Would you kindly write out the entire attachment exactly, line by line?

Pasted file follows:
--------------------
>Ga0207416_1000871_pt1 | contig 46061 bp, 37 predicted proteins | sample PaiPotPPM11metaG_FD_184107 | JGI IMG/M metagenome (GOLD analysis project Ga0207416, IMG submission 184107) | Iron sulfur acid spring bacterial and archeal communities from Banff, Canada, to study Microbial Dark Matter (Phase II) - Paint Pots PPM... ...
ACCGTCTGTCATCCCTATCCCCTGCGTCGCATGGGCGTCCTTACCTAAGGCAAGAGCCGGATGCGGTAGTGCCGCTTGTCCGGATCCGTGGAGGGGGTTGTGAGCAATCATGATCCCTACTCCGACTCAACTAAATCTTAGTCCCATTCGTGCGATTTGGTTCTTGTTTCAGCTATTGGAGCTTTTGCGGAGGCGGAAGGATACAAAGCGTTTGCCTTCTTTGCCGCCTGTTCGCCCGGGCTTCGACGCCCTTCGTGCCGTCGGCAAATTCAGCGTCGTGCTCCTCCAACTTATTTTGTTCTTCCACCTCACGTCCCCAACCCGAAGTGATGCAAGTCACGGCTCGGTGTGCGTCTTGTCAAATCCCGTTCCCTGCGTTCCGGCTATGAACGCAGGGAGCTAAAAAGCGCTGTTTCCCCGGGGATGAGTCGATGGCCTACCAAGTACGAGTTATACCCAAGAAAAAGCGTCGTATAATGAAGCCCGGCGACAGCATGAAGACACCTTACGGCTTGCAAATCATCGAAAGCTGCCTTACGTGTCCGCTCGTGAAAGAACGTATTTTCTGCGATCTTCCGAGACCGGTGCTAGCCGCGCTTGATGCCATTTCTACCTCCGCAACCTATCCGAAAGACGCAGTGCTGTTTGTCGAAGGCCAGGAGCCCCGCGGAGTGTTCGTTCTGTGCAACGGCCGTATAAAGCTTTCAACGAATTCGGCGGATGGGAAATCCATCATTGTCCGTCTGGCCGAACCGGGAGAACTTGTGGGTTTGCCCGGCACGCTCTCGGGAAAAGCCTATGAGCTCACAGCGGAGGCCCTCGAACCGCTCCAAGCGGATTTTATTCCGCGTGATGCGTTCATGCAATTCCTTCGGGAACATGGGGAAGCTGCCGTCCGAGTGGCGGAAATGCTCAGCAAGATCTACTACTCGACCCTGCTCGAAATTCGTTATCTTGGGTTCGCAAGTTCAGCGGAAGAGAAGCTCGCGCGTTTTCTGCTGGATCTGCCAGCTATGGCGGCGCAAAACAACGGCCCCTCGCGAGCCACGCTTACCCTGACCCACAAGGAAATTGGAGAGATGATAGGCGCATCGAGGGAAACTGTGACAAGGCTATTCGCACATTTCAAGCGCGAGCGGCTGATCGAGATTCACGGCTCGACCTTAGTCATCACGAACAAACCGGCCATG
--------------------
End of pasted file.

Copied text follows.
>Ga0207416_1000871_pt1 | contig 46061 bp, 37 predicted proteins | sample PaiPotPPM11metaG_FD_184107 | JGI IMG/M metagenome (GOLD analysis project Ga0207416, IMG submission 184107) | Iron sulfur acid spring bacterial and archeal communities from Banff, Canada, to study Microbial Dark Matter (Phase II) - Paint Pots PPM... ...
ACCGTCTGTCATCCCTATCCCCTGCGTCGCATGGGCGTCCTTACCTAAGGCAAGAGCCGGATGCGGTAGTGCCGCTTGTCCGGATCCGTGGAGGGGGTTGTGAGCAATCATGATCCCTACTCCGACTCAACTAAATCTTAGTCCCATTCGTGCGATTTGGTTCTTGTTTCAGCTATTGGAGCTTTTGCGGAGGCGGAAGGATACAAAGCGTTTGCCTTCTTTGCCGCCTGTTCGCCCGGGCTTCGACGCCCTTCGTGCCGTCGGCAAATTCAGCGTCGTGCTCCTCCAACTTATTTTGTTCTTCCACCTCACGTCCCCAACCCGAAGTGATGCAAGTCACGGCTCGGTGTGCGTCTTGTCAAATCCCGTTCCCTGCGTTCCGGCTATGAACGCAGGGAGCTAAAAAGCGCTGTTTCCCCGGGGATGAGTCGATGGCCTACCAAGTACGAGTTATACCCAAGAAAAAGCGTCGTATAATGAAGCCCGGCGACAGCATGAAGACACCTTACGGCTTGCAAATCATCGAAAGCTGCCTTACGTGTCCGCTCGTGAAAGAACGTATTTTCTGCGATCTTCCGAGACCGGTGCTAGCCGCGCTTGATGCCATTTCTACCTCCGCAACCTATCCGAAAGACGCAGTGCTGTTTGTCGAAGGCCAGGAGCCCCGCGGAGTGTTCGTTCTGTGCAACGGCCGTATAAAGCTTTCAACGAATTCGGCGGATGGGAAATCCATCATTGTCCGTCTGGCCGAACCGGGAGAACTTGTGGGTTTGCCCGGCACGCTCTCGGGAAAAGCCTATGAGCTCACAGCGGAGGCCCTCGAACCGCTCCAAGCGGATTTTATTCCGCGTGATGCGTTCATGCAATTCCTTCGGGAACATGGGGAAGCTGCCGTCCGAGTGGCGGAAATGCTCAGCAAGATCTACTACTCGACCCTGCTCGAAATTCGTTATCTTGGGTTCGCAAGTTCAGCGGAAGAGAAGCTCGCGCGTTTTCTGCTGGATCTGCCAGCTATGGCGGCGCAAAACAACGGCCCCTCGCGAGCCACGCTTACCCTGACCCACAAGGAAATTGGAGAGATGATAGGCGCATCGAGGGAAACTGTGACAAGGCTATTCGCACATTTCAAGCGCGAGCGGCTGATCGAGATTCACGGCTCGACCTTAGTCATCACGAACAAACCGGCCATG